Georgia Election: Stacey Abrams wins Democratic primary

Georgia Election: Stacey Abrams wins Democratic primary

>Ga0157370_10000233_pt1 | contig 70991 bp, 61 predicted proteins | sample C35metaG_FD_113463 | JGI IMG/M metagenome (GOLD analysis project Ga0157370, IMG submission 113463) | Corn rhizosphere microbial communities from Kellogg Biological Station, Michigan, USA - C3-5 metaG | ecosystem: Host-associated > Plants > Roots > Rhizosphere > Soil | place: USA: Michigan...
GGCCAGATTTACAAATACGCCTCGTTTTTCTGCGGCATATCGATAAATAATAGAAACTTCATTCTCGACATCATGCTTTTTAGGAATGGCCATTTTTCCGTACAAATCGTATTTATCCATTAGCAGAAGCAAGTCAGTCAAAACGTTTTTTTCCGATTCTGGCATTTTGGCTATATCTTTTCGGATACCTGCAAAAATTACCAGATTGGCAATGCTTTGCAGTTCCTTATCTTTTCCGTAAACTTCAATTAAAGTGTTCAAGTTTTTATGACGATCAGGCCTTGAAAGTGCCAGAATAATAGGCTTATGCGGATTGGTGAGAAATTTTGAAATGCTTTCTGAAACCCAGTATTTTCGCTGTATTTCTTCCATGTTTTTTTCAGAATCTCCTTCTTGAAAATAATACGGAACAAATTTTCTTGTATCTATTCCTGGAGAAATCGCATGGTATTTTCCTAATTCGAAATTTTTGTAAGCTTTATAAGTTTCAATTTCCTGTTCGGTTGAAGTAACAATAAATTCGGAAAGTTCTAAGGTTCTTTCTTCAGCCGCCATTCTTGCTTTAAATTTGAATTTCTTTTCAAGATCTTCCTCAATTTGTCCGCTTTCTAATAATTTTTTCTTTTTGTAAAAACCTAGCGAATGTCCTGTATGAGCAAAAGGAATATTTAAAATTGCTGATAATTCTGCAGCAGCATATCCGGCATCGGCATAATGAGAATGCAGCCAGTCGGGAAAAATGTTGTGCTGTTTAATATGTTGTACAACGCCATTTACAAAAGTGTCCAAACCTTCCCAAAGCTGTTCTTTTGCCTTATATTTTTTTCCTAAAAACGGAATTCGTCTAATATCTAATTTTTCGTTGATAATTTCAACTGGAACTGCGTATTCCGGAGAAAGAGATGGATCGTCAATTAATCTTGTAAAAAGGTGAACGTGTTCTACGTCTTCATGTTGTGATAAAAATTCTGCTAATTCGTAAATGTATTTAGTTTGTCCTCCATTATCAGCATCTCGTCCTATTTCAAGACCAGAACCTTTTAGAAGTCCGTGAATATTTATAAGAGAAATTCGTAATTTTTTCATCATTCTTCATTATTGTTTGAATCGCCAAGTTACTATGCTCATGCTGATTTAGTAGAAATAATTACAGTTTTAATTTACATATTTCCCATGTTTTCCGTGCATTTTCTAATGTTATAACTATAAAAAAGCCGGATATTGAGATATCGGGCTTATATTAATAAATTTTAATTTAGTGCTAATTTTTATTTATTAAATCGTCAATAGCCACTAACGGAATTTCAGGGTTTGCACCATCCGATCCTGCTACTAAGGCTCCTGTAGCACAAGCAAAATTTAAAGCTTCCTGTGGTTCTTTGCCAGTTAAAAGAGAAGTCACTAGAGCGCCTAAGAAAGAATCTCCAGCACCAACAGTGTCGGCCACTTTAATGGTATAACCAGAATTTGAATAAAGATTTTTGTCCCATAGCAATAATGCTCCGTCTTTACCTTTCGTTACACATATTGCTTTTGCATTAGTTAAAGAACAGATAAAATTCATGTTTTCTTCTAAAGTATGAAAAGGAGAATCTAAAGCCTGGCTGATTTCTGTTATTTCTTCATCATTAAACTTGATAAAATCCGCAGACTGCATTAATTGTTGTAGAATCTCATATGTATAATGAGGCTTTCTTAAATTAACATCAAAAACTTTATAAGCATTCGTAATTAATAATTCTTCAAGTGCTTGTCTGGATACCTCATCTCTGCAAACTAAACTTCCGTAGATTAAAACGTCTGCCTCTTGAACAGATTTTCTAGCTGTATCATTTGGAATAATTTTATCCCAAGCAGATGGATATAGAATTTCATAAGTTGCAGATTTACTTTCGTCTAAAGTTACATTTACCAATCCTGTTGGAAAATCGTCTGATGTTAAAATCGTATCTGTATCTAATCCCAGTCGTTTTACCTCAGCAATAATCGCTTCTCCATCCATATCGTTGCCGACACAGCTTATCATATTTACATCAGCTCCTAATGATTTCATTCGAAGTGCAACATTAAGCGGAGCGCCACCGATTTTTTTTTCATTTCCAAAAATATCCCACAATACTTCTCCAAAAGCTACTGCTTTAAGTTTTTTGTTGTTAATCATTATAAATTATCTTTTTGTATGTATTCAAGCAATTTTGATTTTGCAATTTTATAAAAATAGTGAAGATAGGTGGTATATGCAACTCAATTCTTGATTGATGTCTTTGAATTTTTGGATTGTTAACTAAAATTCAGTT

Former House Minority Leader Stacey Abrams won the Democratic nomination for Georgia’s top office on Tuesday, defeating ex-state Rep. Stacey Evans and advancing her quest to become the nation’s first black female elected governor.  She will face one of two Republicans in November in the race to succeed Gov. Nathan Deal, a competition that will test whether the state is truly competitive after more than a decade of GOP rule.  “We are writing the next chapter of Georgia history, where no one is unseen, no one is unheard and no one is uninspired,” a jubilant Abrams said, adding: “And I know for the journey ahead, we need every voice in our party - and every independent thinker in the state.” Abrams attracted national attention, big-name endorsements and millions of dollars in outside spending with her “unapologetic progressive” platform to flip the Georgia governor’s office for the first time since 2002.  FOLLOW: Primary election results RELATED: Cagle, Kemp headed to runoff for GOP nomination ISSUES: Where the candidates for Governor stand She overcame a stiff challenge from Evans, who tried to frame herself as the more ardent progressive. Evans fueled her campaign with nearly $2 million of her own money, pummeling Abrams with criticism for supporting a 2011 Republican-backed measure that cut awards to the HOPE scholarship.  Each of the Democratic and Republican candidates tried to carve out his or her niche in a race that attracted more than $22 million in campaign contributions – and flooded the airwaves with more than $13 million in TV ads.  Though her Republican opponent is not yet known - Lt. Gov. Casey Cagle will face Secretary of State Brian Kemp in a July 24 showdown - the Georgia GOP quickly attacked her over her financial background.  “I’ve tried to make sense of her personal and professional finances, and my head is spinning,” said Georgia GOP chair John Watson, who called on her to release her tax returns and other financial records.  Abrams owes more than $200,000 in debts, including about $54,000 to the IRS. She has said she’s on payment plan to pay back the debt, and has sought to frame her struggles as evidence she understands the problems that Georgians face. Evans, meanwhile, quickly endorsed Abrams and vowed to help Democrats form a united front against President Donald Trump and state Republicans. 'The Democratic party is trying to find a unified voice to rally against Trump,” said Evans. “We must do that.'  Shifting strategy The Democrats largely abandoned centrist talk to appeal instead to left-leaning voters with a promise of implementing gun control, increasing financial aid for lower-income families and taking steps toward the decriminalization of marijuana. That’s a stark contrast from more moderate appeals from a generation of Democratic candidates for governor, who often sought the National Rifle Association’s endorsement and touted fiscally conservative policies. They are echoing many in the party’s base who insisted on that shift. Claudia Colichon, who lives in north Atlanta, said she demands candidates who embrace mass transit funding and fight for gun control. “There needs to be a progressive change,” said Colichon. “People are seeing that conservative policies aren’t working.” Abrams drew support from Hillary Clinton, Bernie Sanders and a string of other high-profile Democrats and raised about two-thirds of her campaign funds from outside the state. National groups chipped in another $2 million worth of ads supporting her.  Evans mounted a lower-key campaign focused on local endorsements and smaller gatherings. The election-eve activities highlighted their differences. While Abrams held a large get-out-the-vote rally, Evans slung beers for supporters at an Atlanta bar.  United and divided Both Abrams and Evans united around a host of issues, including expanding Medicaid, growing the medical marijuana program and continuing Deal’s criminal justice overhaul. And both are outspoken opponents of “religious liberty” measures they say amount to state-sponsored discrimination.  The two attorneys also both were the products of hardscrabble childhoods that shaped their views of government, served together in the state House in their 30s and had up-close views of the tragic toll of substance abuse on their families with siblings who faced legal trouble. But they’ve clashed on other issues, including how aggressively they oppose the NRA, how they would handle the state’s $26 billion budget and even how they would address Stone Mountain and other Civil War monuments.  The biggest policy divide, however, centered on the HOPE scholarship, which provides tuition aid to Georgia college students who maintain a “B” average.  Evans said Abrams betrayed her party by working with Republicans seeking cost-cutting moves to reduce the program’s awards in 2011. Abrams countered that more “seasoned” Democrats sided with her in that vote because they knew negotiating with the GOP would prevent deeper cuts.  A new philosophy The other central disagreement in the race involved strategy.  Evans banked on a more conventional Democratic plan to win over independent voters and moderates, particularly suburban women, who have fled to the GOP. Abrams staked her campaign on energizing left-leaning voters, including minorities who rarely cast ballots.  The two competed for support in an increasingly diverse electorate and at times racial tensions surfaced.  There was the moment last year when Abrams supporters shouted down Evans at an Atlanta conference of progressive activists with chants of “support black women.” Evans, who is white, drew scorn with a video at Ebenezer Baptist Church that faded her face into the image of Martin Luther King Jr. For Democrats, the divisive primary for governor was somewhat novel. Jason Carter, the party’s 2014 nominee, faced no Democratic competition. And former Gov. Roy Barnes steamrolled over opposition in 2010 during his failed comeback bid.  The party has also largely avoided fierce primary battles between black and white candidates for governor since the 1990 vote, when then-Lt. Gov. Zell Miller trounced former Atlanta Mayor Andrew Young.  Evans, who represented a Smyrna-based district, faced an uphill battle from the moment she entered the race. Black women form the largest bloc of voters in the Democratic primary, and Abrams’ campaign predicted African-American turnout overall could make up 65 percent of the vote.  To make inroads, Evans staged a slate of smaller rallies and meet-and-greets, and she relied heavily on prominent black officials to spread her message. She also spent far more heavily on TV than Abrams, inundating the airwaves with a HOPE-themed pitch.  In her victory speech, Abrams moved to unite the party by praising Evans’ supporters. She pledged to repeal a campus carry law, expand the HOPE scholarship, improve workforce training programs and strengthen labor unions.  And she tried to appeal to more centrist voters by saying she would be the “state’s public education governor” – emphasis on the word “public.”  “Together we will shape a future with a boundless belief in the historic investment of children who are at the very core of every decision we make,” she said.  - Staff writer Ariel Hart contributed to this report.